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Roller cone bit design

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Wide varieties of roller cone bits are available. They provide optimum performance in specific formations and/or particular drilling environments. Modern drill bits incorporate significantly different cutting structures and use vastly improved materials, resulting in improved bit efficiency. Manufacturers work closely with drilling companies to collect information about their bits to identify opportunities for design improvements.

Roller cone bit design goals

Roller-cone bit design goals expect the bit to do the following:

  • Function at a low cost per foot drilled.
  • Have a long downhole life that minimizes requirements for tripping.
  • Provide stable and vibration-free operation at the intended rotational speed and weight on bit (WOB).
  • Cut gauge accurately throughout the life of the bit.

To achieve these goals, bit designers consider several factors. Among these are:

  • The formation and drilling environment.
  • Expected rotary speed.
  • Expected weight on bit (WOB).
  • Hydraulic arrangements.
  • Anticipated wear rates from abrasion and impact.

Design focal points include:

  • The bit body
  • Cone configurations
  • Cutting structures
  • Metallurgical, tribological, and hydraulic considerations in engineering bit design solutions. (Tribology is a science that deals with the design, friction, wear, and lubrication of interacting surfaces in relative motion.)

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Design methods and tools

How teeth and inserts drill

To understand design parameters for roller-cone bits, it is important to understand how roller-cone bits drill. Two types of drilling action take place at the bit. A crushing action takes place when weight applied to the bit forces inserts (or teeth) into the formation being drilled (WOB in Fig. 2). In addition, a skidding, gouging type of action results partly because the designed axis of cone rotation is slightly angled to the axis of bit rotation (rotation in Fig. 2). Skidding and gouging also take place because the rotary motion of a bit does not permit a penetrated insert to rotate out of a crushed zone it has created without causing it to exert a lateral force at the zone perimiter. Both effects contribute to cutting action (Fig. 2).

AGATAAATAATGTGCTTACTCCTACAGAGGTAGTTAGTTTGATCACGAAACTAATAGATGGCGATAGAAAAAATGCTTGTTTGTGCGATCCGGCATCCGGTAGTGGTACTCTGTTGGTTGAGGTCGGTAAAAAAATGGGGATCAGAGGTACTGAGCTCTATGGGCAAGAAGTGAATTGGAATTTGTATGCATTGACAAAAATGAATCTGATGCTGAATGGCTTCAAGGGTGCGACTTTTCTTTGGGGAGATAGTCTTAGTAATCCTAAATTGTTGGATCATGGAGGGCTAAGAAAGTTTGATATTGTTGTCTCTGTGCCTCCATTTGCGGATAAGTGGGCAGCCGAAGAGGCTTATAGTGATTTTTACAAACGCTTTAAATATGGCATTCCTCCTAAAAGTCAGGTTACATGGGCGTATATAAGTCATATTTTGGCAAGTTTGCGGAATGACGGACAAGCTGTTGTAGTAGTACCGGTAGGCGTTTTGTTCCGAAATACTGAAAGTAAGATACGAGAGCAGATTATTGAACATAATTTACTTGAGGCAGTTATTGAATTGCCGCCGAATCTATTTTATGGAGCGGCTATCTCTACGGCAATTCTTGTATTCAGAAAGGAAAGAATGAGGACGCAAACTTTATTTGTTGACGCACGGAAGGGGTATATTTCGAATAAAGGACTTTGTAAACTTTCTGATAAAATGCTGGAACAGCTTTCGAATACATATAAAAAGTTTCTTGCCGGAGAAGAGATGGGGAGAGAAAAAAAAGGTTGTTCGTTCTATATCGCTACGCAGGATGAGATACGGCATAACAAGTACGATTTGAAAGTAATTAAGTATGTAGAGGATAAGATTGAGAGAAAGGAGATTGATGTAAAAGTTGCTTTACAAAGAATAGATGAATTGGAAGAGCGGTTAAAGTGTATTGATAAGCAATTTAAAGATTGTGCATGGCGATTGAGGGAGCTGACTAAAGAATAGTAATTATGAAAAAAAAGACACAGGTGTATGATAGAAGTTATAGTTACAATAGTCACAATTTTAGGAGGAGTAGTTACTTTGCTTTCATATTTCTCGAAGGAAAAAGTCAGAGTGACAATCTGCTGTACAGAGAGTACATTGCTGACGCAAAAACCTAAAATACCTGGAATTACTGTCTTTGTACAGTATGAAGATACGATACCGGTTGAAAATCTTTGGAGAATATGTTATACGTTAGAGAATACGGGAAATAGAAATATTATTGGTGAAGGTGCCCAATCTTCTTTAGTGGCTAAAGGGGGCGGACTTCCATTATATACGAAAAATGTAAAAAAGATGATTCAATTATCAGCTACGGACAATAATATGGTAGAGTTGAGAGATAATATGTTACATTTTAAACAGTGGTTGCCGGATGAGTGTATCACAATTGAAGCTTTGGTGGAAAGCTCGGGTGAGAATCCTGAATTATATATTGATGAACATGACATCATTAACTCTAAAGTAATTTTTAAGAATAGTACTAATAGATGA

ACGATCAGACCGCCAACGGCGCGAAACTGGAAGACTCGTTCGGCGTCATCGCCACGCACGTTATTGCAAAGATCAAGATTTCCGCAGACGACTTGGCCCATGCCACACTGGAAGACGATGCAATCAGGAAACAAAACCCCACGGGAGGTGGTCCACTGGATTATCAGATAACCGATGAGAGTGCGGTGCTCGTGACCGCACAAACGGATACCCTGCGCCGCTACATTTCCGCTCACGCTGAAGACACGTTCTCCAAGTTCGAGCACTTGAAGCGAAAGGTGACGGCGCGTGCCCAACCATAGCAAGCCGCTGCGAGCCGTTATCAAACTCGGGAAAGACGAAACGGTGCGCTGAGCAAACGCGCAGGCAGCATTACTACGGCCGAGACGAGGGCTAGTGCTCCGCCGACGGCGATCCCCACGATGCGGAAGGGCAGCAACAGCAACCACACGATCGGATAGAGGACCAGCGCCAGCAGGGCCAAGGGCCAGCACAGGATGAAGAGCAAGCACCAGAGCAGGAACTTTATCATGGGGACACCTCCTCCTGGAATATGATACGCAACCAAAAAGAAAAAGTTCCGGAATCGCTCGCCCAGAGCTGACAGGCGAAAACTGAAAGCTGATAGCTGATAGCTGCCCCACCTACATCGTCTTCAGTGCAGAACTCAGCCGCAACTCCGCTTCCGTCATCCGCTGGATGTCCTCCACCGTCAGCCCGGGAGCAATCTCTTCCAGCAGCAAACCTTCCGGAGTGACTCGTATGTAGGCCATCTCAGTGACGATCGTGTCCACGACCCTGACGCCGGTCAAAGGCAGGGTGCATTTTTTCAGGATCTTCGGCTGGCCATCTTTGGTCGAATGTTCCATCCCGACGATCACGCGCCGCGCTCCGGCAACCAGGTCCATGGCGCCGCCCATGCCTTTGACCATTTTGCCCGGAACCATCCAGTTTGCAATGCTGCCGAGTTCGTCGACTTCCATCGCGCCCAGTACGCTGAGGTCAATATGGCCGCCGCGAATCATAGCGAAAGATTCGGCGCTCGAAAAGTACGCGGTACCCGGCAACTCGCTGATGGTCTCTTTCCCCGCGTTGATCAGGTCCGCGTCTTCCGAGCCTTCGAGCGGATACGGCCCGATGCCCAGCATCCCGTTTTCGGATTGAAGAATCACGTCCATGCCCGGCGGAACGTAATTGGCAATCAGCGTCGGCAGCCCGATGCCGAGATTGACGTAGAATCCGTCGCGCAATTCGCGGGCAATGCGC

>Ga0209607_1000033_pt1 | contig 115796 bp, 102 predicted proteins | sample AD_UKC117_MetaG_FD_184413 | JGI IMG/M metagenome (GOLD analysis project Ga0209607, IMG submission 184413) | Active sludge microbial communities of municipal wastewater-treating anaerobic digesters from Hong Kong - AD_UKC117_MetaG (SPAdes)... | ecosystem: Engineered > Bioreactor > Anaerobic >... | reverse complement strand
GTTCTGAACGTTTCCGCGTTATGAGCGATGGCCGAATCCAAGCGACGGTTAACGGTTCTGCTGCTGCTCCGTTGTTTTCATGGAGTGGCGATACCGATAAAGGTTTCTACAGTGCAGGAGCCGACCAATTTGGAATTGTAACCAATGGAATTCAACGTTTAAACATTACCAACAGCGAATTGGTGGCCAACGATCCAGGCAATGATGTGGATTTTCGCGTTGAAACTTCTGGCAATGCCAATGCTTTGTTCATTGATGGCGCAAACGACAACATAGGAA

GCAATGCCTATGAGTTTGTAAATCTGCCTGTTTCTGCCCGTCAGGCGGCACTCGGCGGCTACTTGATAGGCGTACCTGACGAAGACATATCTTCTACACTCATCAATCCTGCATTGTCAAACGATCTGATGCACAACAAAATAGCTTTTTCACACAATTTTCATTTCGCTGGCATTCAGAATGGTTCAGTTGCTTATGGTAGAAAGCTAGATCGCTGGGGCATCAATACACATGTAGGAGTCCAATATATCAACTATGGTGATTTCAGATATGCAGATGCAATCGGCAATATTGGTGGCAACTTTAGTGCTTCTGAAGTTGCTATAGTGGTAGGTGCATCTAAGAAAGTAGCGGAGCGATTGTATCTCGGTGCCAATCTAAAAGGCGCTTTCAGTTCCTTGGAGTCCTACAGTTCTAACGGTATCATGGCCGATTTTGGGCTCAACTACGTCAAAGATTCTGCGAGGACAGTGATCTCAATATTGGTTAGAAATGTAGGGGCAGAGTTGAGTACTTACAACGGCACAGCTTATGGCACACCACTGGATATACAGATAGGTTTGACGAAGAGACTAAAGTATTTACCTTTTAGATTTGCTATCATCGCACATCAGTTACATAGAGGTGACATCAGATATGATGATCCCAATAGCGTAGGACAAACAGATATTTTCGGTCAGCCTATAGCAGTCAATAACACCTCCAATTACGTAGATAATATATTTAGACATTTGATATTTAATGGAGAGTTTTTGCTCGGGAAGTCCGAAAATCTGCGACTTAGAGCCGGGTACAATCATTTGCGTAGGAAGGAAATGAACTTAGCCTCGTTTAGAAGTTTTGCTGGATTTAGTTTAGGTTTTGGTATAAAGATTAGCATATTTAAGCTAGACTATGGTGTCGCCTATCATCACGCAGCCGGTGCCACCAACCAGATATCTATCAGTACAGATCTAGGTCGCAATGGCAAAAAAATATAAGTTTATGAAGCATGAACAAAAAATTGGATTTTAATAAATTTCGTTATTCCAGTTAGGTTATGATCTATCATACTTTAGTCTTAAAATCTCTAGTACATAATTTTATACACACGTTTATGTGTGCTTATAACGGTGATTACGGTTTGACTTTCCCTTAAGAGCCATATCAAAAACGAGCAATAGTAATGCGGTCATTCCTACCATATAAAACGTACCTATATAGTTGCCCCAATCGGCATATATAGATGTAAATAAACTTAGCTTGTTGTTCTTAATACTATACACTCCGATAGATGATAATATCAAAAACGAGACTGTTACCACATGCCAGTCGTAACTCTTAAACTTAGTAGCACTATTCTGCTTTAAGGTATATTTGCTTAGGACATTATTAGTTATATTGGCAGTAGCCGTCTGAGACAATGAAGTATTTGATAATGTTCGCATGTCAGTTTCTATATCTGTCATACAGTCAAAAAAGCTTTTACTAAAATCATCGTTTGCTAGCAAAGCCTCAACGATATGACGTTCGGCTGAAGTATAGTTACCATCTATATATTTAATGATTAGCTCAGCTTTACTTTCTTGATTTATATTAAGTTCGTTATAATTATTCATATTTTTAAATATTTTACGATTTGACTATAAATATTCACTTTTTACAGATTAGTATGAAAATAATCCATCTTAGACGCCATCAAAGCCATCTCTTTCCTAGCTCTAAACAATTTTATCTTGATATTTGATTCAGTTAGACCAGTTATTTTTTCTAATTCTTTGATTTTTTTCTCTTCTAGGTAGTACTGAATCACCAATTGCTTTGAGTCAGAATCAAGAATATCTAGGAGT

Bit design method

The bit geometry and cutting structure engineering method of Bentson has since 1956 been the root from which most roller-cone bit design methods have been designed [1]. Although modern engineering techniques and tools have advanced dramatically from those used in 1956, Bentson’s method is the heritage of modern design and continues to be useful for background explanation.

Bit diameter/available space

Well diameter and the bit diameter required to achieve it influence every design feature incorporated into every efficient bit. The first consideration in the physical design of a roller-cone bit is the permissible bit diameter or, in the words of the designer, available space. Every element of a roller-cone bit must fit within a circle representative of the required well diameter. The API has issued specifications establishing permissible tolerances for standard bit diameters.2 The sizes of journals, bearings, cones, and hydraulic and lubrication features are collectively governed by the circular cross section of the well. Individually, the sizing of the various elements can, to an extent, be varied. Repositioning or altering the size or shape of a single component nearly always requires subsequent additional changes in one or more of the other components. In smaller bits, finding good compromises can be difficult because of a shortage of space.

Journal angle

“Journal angle” describes an angle formed by a line perpendicular to the axis of a bit and the axis of the bit’s leg journal. Journal angle is usually the first element in a roller-cone bit design. It optimizes bit insert (or tooth) penetration into the formation being drilled; generally, bits with relatively small journal angles are best suited for drilling in softer formations, and those with larger angles perform best in harder formations.

Cone offset